The First-Timer’s Guide To Buying Stocks


The stock market is one of the best places to turn savings into wealth over the long term (emphasis on “long term”). Let’s compare investing in stocks to the most popular alternative — a regular savings account. If you leave your money in a traditional savings account, you probably won’t make enough in returns to outpace inflation. With that in mind, it’s important you seriously consider stocks when making your first investment.

As a newbie investor, it’s not easy to learn how to invest in stocks — much less finding “winners”. That’s why we highly recommend you start off by working with a broker. Their assistance will help lessen the burden.

Here are four basic (but important) steps to help you execute your first trade.




Find a broker that you like

Nearly every aspect of stock trading is done through a broker, so it’s important to have one you like. To find the right broker for you, you can start by reading reviews (there are plenty). The reviews will detail the pros, cons and unique features of each individual broker. Plus, they’ll save you the time of researching brokers yourself! 



Pick your stocks

 Once you’ve set up your brokerage account, it’s time to start investing. When picking stocks, a good place to start is by researching companies you are already familiar with as a consumer (Apple, Facebook, Amazon, Nike, etc).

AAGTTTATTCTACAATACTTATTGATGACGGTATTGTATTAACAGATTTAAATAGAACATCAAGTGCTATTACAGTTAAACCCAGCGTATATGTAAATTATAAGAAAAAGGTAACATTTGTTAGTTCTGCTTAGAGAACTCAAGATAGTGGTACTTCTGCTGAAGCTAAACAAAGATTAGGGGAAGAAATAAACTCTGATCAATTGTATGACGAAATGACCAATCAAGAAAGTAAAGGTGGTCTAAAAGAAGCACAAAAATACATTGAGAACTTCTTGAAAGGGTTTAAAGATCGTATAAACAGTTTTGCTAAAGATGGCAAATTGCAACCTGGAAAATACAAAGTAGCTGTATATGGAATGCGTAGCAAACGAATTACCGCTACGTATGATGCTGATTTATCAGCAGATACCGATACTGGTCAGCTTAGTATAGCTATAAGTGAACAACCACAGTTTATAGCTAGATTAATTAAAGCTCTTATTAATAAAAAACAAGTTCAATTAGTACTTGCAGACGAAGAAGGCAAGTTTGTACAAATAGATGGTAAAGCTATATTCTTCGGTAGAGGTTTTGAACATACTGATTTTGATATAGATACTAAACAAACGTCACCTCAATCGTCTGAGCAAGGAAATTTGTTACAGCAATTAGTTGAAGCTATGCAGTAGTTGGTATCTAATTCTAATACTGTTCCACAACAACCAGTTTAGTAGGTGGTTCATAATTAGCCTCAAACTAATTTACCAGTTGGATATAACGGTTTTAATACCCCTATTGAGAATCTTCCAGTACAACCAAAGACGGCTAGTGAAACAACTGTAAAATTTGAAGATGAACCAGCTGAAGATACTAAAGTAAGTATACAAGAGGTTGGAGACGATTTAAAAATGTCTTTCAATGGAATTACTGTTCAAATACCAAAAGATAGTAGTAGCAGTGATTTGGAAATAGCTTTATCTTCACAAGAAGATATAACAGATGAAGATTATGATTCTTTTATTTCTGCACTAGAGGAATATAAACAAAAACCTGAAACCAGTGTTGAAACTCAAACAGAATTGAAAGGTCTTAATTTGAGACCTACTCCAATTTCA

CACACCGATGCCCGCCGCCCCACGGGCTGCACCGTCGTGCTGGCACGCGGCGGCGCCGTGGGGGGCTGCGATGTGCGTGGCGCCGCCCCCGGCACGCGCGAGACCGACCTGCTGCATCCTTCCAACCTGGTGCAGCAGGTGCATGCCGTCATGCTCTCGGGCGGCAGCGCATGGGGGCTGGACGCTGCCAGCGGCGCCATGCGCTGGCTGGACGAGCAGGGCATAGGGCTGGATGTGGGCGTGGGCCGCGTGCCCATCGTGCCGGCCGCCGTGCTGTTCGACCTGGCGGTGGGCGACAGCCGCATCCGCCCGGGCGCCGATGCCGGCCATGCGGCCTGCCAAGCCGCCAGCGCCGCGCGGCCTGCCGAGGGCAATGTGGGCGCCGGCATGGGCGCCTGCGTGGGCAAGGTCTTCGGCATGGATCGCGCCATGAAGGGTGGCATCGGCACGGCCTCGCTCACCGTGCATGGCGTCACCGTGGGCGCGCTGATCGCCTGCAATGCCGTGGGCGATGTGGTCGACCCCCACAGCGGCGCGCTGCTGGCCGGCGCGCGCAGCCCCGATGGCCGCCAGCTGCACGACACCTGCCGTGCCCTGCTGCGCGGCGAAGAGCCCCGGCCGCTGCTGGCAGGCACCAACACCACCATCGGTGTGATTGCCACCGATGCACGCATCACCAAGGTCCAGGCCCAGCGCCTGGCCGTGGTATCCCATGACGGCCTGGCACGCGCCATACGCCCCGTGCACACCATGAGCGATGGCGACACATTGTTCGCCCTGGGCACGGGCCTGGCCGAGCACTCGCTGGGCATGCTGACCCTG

Comb through the companies financial report, but don’t get overwhelmed by the countless amount of charts, data and fancy lingo. In simple terms, find companies that make you want to be part owner (which is what you are once you purchase shares in this company).



Decide how many shares to buy

Do NOT feel pressured to buy a certain number of shares, or to invest your entire portfolio, all in one shot. Consider starting small to get a feel for the process. This will enable you to determine how much you actually enjoy investing, and whether or not you have the appetite to sustain losses. If you’re losing sleep over your portfolio, it’s probably not worth it. 



Learn the lingo

 Investing in the stock market requires at least a baseline knowledge of some financial lingo. There are plenty of cheat sheets available, even for the newest of the newbies. After all, everyone starts at the beginning of the maze!



Start buying stocks!

Now you’re ready to invest! Best of luck!

Questions or Comments: If you have any questions about what you have read above — or you still don’t feel confident enough to jump into investing — leave us a comment below and we’ll be more than glad to help out!

Dale Cooper

Spent 10+ years in corporate finance before I realized how much more I enjoyed writing and advising people on how to achieve financial freedom. We all have different goals, what are yours?

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